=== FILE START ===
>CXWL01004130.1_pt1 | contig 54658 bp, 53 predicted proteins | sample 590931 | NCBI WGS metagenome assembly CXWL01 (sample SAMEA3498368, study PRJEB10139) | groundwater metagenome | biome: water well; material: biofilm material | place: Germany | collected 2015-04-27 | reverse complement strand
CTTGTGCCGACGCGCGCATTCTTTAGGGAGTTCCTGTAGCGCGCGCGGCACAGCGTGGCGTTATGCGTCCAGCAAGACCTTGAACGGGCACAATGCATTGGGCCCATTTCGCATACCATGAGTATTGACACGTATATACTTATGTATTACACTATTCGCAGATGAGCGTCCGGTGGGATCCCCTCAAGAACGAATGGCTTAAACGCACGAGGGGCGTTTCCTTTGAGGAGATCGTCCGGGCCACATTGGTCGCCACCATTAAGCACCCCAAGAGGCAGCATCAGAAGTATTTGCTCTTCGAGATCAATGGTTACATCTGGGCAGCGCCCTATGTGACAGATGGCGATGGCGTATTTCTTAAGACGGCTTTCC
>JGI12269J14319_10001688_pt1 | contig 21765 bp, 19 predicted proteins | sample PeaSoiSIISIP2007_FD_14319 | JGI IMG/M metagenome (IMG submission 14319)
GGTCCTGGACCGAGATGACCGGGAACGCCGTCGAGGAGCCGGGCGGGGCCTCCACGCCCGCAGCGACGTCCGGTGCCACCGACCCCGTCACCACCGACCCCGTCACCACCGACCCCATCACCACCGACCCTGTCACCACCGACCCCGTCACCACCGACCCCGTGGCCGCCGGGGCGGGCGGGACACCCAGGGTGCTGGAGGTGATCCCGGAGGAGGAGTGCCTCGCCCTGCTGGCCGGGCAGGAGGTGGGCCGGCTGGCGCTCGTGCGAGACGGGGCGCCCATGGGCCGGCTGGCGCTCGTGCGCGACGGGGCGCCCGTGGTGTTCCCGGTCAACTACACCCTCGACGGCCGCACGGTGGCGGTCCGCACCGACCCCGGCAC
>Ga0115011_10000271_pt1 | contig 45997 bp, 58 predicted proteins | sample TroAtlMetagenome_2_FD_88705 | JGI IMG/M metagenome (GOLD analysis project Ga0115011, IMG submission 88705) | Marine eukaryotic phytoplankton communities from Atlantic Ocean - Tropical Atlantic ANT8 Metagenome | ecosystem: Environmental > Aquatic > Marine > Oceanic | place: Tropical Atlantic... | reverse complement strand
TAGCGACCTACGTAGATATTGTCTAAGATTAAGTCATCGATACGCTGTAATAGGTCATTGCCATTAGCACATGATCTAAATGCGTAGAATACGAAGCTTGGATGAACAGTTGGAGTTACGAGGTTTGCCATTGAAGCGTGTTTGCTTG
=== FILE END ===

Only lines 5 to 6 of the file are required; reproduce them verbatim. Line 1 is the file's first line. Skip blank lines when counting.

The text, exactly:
>Ga0115011_10000271_pt1 | contig 45997 bp, 58 predicted proteins | sample TroAtlMetagenome_2_FD_88705 | JGI IMG/M metagenome (GOLD analysis project Ga0115011, IMG submission 88705) | Marine eukaryotic phytoplankton communities from Atlantic Ocean - Tropical Atlantic ANT8 Metagenome | ecosystem: Environmental > Aquatic > Marine > Oceanic | place: Tropical Atlantic... | reverse complement strand
TAGCGACCTACGTAGATATTGTCTAAGATTAAGTCATCGATACGCTGTAATAGGTCATTGCCATTAGCACATGATCTAAATGCGTAGAATACGAAGCTTGGATGAACAGTTGGAGTTACGAGGTTTGCCATTGAAGCGTGTTTGCTTG